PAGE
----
c/o stereogum.com

c/o stereogum.com

When she first stepped onto the scene in 2016, Chicago rapper Noname (born Fatimah Warner) made her outlook on fame clear in her very first lyric: “And I know, the money don’t really make me whole.” After years of vague hints about the release of her debut project, “Telefone,” originally slated for late 2013, Noname dropped her first mixtape almost out of the blue, without any press run or album countdown. Instead, listeners were introduced to her world via that casual, self-assured bar above, that concisely presents her artistic philosophy.

When I met Noname at a workshop in 2016, I asked her how she planned to maintain her privacy as she blew up. In her response, she referenced Frank Ocean and Andre 3000 to point out that people could be famous but also just people too. It’s telling that Noname referenced these reclusive artists who release records with almost no prior word and then retreat into their solitude, because with her new album Room 25, Noname joins their master class. Noname deserves to stand alongside solitary artists like D’Angelo, Frank Ocean, Andre 3000 and Fiona Apple, as a fellow visionary who drops spellbinding, personal records and declines the celebrity that comes along with such talent. Noname would probably add her longtime crush Jay Electronica to that list, but we may have to wait until he actually drops an album.

If “Telefone” marked Noname’s discreet entrance into conversations about the best rappers coming out of Chicago, Room 25 marks her effortless seizure of that throne. On opener “Self,” Noname lightheartedly parodies fellow MCs who might try to deny her rightful place as God(dess) MC, asking “And y’all still thought a bitch couldn’t rap huh? / Maybe this your answer for that.” Although she sarcastically critiques the myopic lyrics of these rappers, that only ever mention “money and good pussy,” Noname doesn’t come off as elitist or self-righteous, but rather sardonic and playful.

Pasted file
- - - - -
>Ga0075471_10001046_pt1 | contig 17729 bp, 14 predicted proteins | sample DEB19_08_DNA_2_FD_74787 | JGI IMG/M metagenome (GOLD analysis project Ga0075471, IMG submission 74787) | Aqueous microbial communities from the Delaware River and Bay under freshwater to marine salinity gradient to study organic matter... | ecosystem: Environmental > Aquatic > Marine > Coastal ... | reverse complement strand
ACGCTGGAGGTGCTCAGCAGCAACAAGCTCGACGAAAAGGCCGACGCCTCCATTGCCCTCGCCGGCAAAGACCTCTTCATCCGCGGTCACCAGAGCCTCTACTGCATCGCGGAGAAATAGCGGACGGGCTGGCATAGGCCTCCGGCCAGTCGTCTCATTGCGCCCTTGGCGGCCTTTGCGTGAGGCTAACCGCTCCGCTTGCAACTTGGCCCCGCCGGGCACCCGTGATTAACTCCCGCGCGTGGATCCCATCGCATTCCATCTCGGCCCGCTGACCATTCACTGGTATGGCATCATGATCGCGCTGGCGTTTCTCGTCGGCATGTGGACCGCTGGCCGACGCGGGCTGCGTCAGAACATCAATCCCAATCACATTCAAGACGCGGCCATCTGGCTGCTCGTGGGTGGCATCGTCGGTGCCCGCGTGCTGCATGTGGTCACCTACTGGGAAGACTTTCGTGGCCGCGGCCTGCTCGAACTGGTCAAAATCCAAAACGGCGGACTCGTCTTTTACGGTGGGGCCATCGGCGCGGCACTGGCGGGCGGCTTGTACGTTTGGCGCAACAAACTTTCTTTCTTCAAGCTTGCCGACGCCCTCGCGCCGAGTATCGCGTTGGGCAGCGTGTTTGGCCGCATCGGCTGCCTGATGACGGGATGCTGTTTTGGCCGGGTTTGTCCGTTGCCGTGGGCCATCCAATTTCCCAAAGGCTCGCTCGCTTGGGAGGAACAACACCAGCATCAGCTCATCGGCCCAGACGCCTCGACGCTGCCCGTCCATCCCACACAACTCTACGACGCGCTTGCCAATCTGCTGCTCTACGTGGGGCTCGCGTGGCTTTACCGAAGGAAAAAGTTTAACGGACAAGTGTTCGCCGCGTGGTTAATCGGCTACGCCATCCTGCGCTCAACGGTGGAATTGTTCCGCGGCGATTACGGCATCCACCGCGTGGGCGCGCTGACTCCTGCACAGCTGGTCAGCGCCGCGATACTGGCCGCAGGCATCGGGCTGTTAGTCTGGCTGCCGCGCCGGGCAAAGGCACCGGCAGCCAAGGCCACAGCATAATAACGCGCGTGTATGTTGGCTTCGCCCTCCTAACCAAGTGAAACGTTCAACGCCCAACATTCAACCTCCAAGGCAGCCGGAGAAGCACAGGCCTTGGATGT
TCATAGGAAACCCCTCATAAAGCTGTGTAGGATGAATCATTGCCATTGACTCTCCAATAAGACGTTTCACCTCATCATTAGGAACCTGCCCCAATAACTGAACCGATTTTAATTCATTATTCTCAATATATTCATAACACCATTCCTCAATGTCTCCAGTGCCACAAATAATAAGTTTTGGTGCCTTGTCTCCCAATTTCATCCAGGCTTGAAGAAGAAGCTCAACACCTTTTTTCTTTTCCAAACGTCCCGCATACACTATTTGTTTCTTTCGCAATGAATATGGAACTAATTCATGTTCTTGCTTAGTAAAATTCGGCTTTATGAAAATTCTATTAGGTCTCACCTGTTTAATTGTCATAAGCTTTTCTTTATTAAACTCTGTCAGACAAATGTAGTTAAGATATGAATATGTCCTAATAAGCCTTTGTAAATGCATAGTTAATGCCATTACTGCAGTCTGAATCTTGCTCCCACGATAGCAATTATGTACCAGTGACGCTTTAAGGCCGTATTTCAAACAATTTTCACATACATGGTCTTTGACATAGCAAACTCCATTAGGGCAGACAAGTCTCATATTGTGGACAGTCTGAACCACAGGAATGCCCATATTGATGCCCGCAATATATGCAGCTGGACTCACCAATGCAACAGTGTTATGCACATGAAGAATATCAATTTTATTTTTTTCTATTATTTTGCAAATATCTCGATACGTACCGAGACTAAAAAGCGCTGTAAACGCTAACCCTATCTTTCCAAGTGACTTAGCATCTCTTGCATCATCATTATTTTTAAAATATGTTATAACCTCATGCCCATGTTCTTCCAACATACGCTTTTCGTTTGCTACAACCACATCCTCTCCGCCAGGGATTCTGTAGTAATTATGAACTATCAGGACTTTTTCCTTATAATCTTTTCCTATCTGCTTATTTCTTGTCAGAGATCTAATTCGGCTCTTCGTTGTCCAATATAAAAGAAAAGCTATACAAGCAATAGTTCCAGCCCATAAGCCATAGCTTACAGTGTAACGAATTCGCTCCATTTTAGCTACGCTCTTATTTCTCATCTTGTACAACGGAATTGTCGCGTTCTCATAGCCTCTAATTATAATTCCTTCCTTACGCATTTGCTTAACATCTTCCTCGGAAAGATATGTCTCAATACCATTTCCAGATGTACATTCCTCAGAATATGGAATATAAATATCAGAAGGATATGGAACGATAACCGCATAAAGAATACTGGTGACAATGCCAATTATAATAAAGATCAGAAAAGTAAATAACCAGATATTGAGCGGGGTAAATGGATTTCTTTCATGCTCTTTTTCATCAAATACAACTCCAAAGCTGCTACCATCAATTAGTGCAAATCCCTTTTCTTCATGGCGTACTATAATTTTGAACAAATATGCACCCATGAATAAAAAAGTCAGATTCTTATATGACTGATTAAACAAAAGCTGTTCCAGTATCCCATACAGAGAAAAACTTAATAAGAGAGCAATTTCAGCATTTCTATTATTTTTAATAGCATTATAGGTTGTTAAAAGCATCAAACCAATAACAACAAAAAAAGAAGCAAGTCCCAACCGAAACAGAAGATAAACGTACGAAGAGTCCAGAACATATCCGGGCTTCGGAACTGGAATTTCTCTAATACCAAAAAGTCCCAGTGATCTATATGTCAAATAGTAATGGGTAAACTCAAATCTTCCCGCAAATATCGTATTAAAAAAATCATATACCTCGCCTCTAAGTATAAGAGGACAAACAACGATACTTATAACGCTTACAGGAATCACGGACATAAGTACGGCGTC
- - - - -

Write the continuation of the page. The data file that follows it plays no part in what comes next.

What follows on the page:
You can almost hear her laughing as she jokes “My pussy teaching ninth-grade English / my pussy wrote a thesis on colonialism,” amused by her own caustic wit.

This understated confidence follows her through the tape, appearing on other lyrical exercises like the posse-cut “Ace” and the Ravyn Lenae showcase “Montego Bae.” Showing up at the end of “Montego Bae” after a romantic verse from Lenae, Noname discusses her own sex-positive vision of romance, where head and Toni Morrison novels go hand in hand. Revising the one-sided sexual advances that male MCs often portray, Noname first discusses her own pleasure, rapping “I know he eat me like I’m wifey, he know my hotel over pricey,” before going on to say “‘Cause a bitch really bout her freedom, cause a bitch suckin dick in the new Adidas.” Noname flexes and fucks at the same time, and with the bars left-over, can still self-reflexively snicker “and yes, I’m problematic too.” Affirming Noname’s sexuality and stature while subtly critiquing folks who would decry her promiscuity, “Montego Bae” reflects the confident, yet conscious center of “Room 25.”